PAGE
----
Sue’s Hero : Although heroes have come and gone over time, for a good twenty years or so now, one has endured.  I first set eyes on him in ‘The Untouchables’ and then later on in ‘Godfather III’. He has starred with Al Pacino, Brad Pitt, George Clooney, Dustin Hoffman to name but a few. He played a true romantic hero alongside Meg Ryan in ‘When A Man Loves A Woman’ and in real life he is a devoted father of four. My hero is the gorgeous Andy Garcia.

Vanessa:  I used to get crushes on heroes from books, especially a bad boy turned good … Rupert Campbell-Black, the handsomest man in England was a great hero – but only after he fell in love with Taggie and stopped being so mean. But the greatest, for me, is the lovely Mr Darcy. For so long, he had to stride around solely in my imagination, being all scowly and yummy. Then, one happy day in 1996, the BBC brought him to life for me in the form of Colin Firth. And as an extra special treat, they even added a wet-shirt, striding out of a lake scene … sigh

Liz’s hunky hero is the delicious Gerard Butler

 

Catherine needed just one word to describe Tom Hardy – ‘Drool’

            Jan : The first time Rupert Penry – Jones rattled my radar was when I saw him in Spooks, playing Adam Carter. Phewee…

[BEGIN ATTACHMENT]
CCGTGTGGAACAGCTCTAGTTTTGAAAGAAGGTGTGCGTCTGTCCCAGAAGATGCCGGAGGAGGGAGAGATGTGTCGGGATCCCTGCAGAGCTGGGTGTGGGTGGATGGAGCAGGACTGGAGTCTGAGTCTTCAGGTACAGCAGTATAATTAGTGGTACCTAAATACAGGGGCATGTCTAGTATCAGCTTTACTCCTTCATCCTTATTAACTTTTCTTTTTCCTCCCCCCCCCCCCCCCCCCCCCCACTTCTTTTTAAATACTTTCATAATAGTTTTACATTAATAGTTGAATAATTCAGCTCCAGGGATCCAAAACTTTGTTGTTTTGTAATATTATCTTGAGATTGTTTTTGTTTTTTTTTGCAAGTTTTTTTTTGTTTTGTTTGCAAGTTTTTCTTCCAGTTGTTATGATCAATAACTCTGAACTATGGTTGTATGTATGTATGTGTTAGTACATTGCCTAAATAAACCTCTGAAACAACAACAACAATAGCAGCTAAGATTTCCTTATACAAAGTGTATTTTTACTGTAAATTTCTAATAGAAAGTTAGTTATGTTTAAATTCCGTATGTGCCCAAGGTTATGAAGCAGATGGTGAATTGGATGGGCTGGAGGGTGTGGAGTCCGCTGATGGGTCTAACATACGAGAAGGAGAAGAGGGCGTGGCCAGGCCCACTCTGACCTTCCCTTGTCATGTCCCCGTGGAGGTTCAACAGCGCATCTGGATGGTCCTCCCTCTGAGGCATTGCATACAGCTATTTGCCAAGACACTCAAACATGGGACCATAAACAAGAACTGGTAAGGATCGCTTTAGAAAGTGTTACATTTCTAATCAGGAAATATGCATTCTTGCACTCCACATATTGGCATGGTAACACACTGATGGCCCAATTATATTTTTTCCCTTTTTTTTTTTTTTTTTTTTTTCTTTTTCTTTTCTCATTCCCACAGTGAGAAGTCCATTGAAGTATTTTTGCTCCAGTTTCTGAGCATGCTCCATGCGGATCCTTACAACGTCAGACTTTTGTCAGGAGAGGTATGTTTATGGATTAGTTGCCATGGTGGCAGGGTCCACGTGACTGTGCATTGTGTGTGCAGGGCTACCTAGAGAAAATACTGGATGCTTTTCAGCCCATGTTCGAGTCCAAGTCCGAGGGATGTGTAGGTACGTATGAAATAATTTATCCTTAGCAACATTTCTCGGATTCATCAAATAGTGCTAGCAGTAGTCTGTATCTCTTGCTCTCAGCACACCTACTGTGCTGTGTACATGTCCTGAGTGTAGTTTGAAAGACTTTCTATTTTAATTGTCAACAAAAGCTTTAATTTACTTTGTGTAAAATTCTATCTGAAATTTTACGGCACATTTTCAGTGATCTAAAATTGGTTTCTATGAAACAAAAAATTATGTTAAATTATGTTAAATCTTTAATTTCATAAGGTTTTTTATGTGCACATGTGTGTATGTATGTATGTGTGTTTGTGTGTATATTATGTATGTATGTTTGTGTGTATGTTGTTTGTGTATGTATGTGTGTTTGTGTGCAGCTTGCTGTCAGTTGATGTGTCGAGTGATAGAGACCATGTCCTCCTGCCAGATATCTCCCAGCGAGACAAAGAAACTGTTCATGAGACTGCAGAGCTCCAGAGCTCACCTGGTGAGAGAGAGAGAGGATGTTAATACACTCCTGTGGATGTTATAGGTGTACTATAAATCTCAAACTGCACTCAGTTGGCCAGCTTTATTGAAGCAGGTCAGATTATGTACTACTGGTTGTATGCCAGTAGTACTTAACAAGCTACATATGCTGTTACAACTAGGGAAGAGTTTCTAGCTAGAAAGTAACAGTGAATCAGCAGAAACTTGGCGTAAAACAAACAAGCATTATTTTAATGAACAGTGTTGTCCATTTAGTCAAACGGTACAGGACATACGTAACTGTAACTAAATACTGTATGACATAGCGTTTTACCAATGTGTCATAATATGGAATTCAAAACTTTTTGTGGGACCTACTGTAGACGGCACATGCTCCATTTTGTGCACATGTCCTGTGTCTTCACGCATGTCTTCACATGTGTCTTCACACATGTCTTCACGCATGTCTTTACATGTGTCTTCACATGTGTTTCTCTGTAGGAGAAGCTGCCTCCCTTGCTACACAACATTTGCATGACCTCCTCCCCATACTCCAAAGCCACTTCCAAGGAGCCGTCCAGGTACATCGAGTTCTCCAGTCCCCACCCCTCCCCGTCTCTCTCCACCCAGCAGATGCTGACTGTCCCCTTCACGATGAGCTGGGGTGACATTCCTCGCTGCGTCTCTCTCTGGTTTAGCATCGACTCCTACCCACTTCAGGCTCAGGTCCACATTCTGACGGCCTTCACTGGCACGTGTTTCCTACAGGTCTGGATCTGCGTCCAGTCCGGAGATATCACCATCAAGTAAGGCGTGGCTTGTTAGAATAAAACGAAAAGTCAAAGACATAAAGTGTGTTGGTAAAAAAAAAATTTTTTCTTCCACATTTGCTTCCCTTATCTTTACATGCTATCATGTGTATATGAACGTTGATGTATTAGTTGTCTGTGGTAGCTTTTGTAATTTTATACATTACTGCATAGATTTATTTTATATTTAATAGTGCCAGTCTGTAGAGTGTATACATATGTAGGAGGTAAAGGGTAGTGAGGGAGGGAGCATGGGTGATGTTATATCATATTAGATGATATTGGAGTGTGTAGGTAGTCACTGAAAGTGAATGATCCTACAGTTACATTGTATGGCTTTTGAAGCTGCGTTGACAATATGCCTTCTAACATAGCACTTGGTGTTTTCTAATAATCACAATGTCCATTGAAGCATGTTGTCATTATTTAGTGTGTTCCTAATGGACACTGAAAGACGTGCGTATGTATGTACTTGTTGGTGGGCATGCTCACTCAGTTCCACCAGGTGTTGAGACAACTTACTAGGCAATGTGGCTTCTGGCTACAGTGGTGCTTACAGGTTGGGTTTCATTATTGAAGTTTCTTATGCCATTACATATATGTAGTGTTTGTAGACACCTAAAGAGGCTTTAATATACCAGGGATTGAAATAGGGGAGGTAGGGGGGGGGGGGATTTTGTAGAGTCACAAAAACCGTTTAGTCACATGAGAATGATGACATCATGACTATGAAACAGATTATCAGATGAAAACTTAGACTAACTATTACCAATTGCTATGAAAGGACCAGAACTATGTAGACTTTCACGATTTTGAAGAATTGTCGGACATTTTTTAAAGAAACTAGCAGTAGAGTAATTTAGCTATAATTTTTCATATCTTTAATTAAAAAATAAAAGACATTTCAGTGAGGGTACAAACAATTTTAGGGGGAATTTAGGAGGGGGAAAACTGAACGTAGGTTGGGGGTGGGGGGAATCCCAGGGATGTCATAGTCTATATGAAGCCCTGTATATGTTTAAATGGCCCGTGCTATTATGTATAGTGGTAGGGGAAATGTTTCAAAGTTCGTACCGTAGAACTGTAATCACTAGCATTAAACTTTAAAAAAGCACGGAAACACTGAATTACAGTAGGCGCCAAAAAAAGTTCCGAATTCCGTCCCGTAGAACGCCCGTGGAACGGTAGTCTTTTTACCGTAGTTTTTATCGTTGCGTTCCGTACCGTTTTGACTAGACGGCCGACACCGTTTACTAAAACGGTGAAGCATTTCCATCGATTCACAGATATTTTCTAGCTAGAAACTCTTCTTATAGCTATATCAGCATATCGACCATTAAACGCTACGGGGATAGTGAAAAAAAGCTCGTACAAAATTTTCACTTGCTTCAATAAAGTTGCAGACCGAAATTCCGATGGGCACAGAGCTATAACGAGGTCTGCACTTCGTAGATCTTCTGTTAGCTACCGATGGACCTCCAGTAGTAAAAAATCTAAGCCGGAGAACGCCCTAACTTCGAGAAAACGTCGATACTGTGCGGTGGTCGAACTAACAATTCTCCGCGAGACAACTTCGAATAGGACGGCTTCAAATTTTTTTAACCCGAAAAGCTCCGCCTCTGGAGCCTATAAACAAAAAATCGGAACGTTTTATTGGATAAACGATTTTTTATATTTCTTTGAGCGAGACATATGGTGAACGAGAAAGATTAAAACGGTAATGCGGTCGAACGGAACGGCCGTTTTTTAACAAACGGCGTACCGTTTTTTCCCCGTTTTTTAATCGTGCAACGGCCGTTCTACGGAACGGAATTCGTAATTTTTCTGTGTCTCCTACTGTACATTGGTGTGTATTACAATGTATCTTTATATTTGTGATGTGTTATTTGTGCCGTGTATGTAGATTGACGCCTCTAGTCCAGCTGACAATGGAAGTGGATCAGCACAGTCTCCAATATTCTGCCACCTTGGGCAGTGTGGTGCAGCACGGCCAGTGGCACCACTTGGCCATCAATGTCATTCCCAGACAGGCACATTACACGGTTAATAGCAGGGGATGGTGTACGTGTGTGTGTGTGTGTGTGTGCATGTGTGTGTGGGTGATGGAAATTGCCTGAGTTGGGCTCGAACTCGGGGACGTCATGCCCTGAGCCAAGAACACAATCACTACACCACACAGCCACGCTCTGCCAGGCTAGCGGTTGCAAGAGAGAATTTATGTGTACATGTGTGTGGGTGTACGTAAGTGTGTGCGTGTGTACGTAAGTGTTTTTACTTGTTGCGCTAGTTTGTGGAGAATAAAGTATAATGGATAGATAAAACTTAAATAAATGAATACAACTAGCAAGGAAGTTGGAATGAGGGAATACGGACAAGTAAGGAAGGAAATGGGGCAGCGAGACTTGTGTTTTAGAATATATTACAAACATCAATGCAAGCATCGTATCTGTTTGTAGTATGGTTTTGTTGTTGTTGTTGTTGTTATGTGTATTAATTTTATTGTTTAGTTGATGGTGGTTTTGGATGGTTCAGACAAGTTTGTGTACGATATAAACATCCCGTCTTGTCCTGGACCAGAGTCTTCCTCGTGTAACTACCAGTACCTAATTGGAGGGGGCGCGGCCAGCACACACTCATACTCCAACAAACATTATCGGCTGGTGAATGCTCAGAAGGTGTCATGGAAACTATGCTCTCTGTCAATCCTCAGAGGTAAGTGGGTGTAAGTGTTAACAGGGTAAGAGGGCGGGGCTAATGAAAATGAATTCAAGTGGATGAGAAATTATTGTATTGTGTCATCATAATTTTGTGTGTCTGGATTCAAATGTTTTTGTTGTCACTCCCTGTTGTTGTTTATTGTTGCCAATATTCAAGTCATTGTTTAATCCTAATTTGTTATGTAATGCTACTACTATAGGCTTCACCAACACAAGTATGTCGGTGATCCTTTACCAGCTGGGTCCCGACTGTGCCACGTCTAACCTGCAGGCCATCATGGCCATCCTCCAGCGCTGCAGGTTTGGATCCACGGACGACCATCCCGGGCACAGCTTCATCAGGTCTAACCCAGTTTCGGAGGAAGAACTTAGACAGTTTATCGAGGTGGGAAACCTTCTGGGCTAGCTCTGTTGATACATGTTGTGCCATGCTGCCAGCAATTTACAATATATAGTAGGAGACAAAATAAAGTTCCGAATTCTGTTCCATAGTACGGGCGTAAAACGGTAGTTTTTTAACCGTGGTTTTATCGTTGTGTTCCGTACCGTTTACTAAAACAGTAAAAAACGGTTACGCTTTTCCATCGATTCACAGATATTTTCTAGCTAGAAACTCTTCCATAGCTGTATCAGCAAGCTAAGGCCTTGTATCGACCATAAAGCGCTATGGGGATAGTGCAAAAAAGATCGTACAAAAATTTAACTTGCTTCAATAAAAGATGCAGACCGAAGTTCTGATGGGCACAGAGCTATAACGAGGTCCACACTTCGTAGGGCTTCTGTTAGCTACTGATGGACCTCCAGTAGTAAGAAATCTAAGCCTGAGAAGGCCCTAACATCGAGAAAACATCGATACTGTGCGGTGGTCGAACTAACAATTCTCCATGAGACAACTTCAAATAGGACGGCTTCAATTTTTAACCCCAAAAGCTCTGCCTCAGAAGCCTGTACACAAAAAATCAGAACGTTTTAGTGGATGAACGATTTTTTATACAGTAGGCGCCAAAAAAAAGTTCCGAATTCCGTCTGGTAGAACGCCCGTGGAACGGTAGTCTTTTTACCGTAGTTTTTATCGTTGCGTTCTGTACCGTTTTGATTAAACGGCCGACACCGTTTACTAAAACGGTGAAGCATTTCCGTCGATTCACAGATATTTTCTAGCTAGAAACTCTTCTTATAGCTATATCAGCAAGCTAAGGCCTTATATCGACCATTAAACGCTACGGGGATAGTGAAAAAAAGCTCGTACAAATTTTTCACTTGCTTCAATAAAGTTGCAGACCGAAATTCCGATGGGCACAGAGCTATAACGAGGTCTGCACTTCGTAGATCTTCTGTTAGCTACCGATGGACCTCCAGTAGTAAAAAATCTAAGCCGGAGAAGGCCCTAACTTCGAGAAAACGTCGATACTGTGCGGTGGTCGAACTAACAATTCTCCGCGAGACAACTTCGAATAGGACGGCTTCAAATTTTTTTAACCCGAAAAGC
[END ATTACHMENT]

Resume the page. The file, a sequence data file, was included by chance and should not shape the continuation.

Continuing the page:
Lucie: Seeing as Liz got in before me with the absolutely gorgeous Gerard Butler, I’ve agreed to let him go *sigh* and drool over my other favorite hunky man….Bradley Cooper. Ah, those eyes….

 

Debbie : Sorry girls. He may not be Hollywood, but a bit like Sue, I’ve loved this man for twenty years of my life. For me, any man who looks like this, stands the test of time and can serenade is a hero …

…for me anyway

Laura: Top Gun, (Pilot’s uniform), A Few Good Men (white uniform), Mission Impossibles (black uniform), Risky Business (socks and pants) – such a versatile dresser and I’d be his wingman any day. Tom Cruise.

When making a wish turns into romantic arson…

Image

I’d only been living in my new house for three weeks when I set fire to the neighbour’s garden.

My housemate and I had made a last minute, spontaneous decision to go out for a few drinks on Saturday evening. During the several hours it took to apply our make up just right and curl our hair to create enough volume, we decided to take a little break. And that’s where it all went wrong.

So there we were, stood with our hair in curlers and make up half applied, glasses of wine in hand and wearing what can only be described as an interesting ensemble of clothes. Sporting a dress over jeans whilst wearing one purple shoe and one red shoe, I had not got round to asking my friend which of the collection I should wear when she told me she had an idea and we ventured downstairs and into the garden.

The Chinese lanterns I had seen before had been floating beautifully and peacefully into the sky with a sense of calm, but then those lanterns hadn’t been touched by our powers of destruction. It also hadn’t been windy when I had seen them, which was the leading problem in our disaster.
It took some time to light the lantern with the breeze but eventually we got there. 

Following the normal tradition, we made a wish and after several attempts of letting go it eventually began to float into the air. Our eyes followed it upwards when suddenly a gust of wind appeared and carried it around the side of the house at high speed.
Both my friend and I looked at each other in horror before rushing out of the garden to follow the lantern.